LoginThis is necessary to sign in to the HubPages Service.
      Google RecaptchaThis is used to prevent bots and spam. (Privacy Policy)
      AkismetThis is used to detect comment spam. (Privacy Policy)
      HubPages Google AnalyticsThis is used to provide data on traffic to our website, all personally identifyable data is anonymized. (Privacy Policy)
      HubPages Traffic PixelThis is used to collect data on traffic to articles and other pages on our site. Unless you are signed in to a HubPages account, all personally identifiable information is anonymized.
      Amazon Web ServicesThis is a cloud services platform that we used to host our service. (Privacy Policy)
      CloudflareThis is a cloud CDN service that we use to efficiently deliver files required for our service to operate such as javascript, cascading style sheets, images, and videos. (Privacy Policy)
      Google Hosted LibrariesJavascript software libraries such as jQuery are loaded at endpoints on the googleapis.com or gstatic.com domains, for performance and efficiency reasons. (Privacy Policy)
      Features
      Google Custom SearchThis is feature allows you to search the site. (Privacy Policy)
      Google MapsSome articles have Google Maps embedded in them. (Privacy Policy)
      Google ChartsThis is used to display charts and graphs on articles and the author center. (Privacy Policy)
      Google AdSense Host APIThis service allows you to sign up for or associate a Google AdSense account with HubPages, so that you can earn money from ads on your articles. No data is shared unless you engage with this feature. (Privacy Policy)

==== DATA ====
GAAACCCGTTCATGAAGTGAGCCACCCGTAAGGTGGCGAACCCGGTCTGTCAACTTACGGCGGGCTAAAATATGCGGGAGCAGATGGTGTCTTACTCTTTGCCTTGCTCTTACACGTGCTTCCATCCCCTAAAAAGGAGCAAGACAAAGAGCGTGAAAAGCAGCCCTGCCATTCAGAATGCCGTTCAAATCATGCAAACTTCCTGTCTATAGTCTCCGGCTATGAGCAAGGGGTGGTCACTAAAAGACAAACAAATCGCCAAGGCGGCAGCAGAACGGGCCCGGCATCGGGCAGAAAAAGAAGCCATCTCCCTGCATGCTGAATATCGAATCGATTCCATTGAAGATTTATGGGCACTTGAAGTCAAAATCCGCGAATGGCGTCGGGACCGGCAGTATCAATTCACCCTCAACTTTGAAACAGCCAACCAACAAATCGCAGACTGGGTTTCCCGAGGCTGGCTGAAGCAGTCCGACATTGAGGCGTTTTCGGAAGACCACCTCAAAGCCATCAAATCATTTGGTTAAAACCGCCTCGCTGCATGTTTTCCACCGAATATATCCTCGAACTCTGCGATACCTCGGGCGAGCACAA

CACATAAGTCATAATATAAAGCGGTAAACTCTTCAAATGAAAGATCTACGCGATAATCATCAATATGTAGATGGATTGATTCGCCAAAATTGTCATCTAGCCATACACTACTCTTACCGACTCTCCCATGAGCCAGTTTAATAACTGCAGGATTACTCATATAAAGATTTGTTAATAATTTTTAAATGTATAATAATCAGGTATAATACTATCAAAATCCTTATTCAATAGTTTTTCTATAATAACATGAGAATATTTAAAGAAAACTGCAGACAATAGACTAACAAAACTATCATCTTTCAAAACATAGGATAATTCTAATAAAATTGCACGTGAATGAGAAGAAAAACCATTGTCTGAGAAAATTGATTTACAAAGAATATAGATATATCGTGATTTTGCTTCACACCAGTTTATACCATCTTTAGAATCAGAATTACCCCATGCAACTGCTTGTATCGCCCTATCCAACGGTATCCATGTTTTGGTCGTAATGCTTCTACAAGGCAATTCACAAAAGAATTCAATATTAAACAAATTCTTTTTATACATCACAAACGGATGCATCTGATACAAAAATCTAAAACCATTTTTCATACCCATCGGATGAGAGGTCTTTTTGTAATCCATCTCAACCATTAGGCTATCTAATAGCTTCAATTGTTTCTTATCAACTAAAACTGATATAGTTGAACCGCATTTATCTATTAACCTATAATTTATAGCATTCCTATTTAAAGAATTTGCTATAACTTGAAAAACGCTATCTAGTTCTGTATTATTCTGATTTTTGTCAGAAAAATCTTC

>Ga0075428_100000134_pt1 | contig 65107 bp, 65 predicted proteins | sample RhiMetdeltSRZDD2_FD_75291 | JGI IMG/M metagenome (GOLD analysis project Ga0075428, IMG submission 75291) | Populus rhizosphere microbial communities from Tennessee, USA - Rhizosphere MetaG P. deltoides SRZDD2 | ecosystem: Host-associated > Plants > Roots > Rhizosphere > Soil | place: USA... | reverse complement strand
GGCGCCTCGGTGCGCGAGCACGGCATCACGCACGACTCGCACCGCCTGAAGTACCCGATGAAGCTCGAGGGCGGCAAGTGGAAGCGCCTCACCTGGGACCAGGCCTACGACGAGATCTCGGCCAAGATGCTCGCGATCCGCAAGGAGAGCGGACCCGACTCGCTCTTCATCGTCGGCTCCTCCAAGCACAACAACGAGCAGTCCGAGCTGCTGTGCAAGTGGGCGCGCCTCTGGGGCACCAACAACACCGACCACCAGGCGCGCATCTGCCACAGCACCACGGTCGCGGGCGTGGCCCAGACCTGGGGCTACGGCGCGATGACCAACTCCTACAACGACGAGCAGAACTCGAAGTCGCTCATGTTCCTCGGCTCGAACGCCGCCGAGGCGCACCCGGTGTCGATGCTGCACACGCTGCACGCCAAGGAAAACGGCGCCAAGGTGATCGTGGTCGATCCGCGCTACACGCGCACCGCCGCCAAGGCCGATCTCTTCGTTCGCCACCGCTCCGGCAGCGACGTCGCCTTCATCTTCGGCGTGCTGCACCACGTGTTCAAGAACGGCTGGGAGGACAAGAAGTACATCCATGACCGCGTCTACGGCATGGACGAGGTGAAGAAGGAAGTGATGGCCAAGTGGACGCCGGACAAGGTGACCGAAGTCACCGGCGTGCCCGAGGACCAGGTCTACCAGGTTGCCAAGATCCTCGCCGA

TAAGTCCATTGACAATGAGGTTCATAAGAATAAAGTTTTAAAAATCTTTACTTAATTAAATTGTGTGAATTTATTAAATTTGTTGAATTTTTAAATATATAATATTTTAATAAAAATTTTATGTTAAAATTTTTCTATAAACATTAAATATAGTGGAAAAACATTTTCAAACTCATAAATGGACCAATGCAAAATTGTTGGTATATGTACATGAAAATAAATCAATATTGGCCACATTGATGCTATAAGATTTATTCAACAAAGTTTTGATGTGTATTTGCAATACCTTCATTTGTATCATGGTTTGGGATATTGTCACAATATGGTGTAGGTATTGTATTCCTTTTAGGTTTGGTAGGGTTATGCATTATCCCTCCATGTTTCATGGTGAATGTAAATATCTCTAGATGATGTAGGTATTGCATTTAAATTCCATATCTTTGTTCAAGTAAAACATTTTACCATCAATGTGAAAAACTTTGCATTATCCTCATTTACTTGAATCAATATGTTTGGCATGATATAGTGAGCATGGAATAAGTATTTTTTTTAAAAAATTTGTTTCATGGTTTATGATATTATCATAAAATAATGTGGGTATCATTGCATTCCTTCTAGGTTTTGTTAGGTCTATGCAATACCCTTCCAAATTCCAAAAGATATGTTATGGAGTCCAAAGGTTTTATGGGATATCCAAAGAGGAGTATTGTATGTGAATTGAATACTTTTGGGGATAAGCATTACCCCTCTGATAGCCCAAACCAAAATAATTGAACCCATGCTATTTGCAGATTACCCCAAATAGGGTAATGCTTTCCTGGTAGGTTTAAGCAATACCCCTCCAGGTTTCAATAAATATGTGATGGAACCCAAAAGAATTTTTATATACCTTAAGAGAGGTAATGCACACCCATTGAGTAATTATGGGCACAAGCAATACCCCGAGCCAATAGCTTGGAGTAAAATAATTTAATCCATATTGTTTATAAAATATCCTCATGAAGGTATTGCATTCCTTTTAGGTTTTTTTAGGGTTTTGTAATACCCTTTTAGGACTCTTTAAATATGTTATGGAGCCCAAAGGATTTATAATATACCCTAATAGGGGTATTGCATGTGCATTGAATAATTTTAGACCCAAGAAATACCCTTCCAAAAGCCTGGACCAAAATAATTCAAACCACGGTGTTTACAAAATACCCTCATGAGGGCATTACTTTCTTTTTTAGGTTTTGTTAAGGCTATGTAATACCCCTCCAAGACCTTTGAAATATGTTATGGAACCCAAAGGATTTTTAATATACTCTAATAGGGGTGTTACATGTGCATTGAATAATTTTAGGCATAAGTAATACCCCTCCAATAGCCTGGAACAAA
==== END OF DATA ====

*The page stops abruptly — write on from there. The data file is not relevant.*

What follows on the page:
Google YouTubeSome articles have YouTube videos embedded in them. (Privacy Policy)
      VimeoSome articles have Vimeo videos embedded in them. (Privacy Policy)
      PaypalThis is used for a registered author who enrolls in the HubPages Earnings program and requests to be paid via PayPal. No data is shared with Paypal unless you engage with this feature. (Privacy Policy)
      Facebook LoginYou can use this to streamline signing up for, or signing in to your Hubpages account. No data is shared with Facebook unless you engage with this feature. (Privacy Policy)
      MavenThis supports the Maven widget and search functionality. (Privacy Policy)
      Marketing
      Google AdSenseThis is an ad network. (Privacy Policy)
      Google DoubleClickGoogle provides ad serving technology and runs an ad network. (Privacy Policy)
      Index ExchangeThis is an ad network. (Privacy Policy)
      SovrnThis is an ad network. (Privacy Policy)
      Facebook AdsThis is an ad network. (Privacy Policy)
      Amazon Unified Ad MarketplaceThis is an ad network. (Privacy Policy)
      AppNexusThis is an ad network. (Privacy Policy)
      OpenxThis is an ad network. (Privacy Policy)
      Rubicon ProjectThis is an ad network. (Privacy Policy)
      TripleLiftThis is an ad network. (Privacy Policy)
      Say MediaWe partner with Say Media to deliver ad campaigns on our sites. (Privacy Policy)
      Remarketing PixelsWe may use remarketing pixels from advertising networks such as Google AdWords, Bing Ads, and Facebook in order to advertise the HubPages Service to people that have visited our sites.
      Conversion Tracking PixelsWe may use conversion tracking pixels from advertising networks such as Google AdWords, Bing Ads, and Facebook in order to identify when an advertisement has successfully resulted in the desired action, such as signing up for the HubPages Service or publishing an article on the HubPages Service.
      Statistics
      Author Google AnalyticsThis is used to provide traffic data and reports to the authors of articles on the HubPages Service. (Privacy Policy)
      ComscoreComScore is a media measurement and analytics company providing marketing data and analytics to enterprises, media and advertising agencies, and publishers. Non-consent will result in ComScore only processing obfuscated personal data. (Privacy Policy)
      Amazon Tracking PixelSome articles display amazon products as part of the Amazon Affiliate program, this pixel provides traffic statistics for those products (Privacy Policy)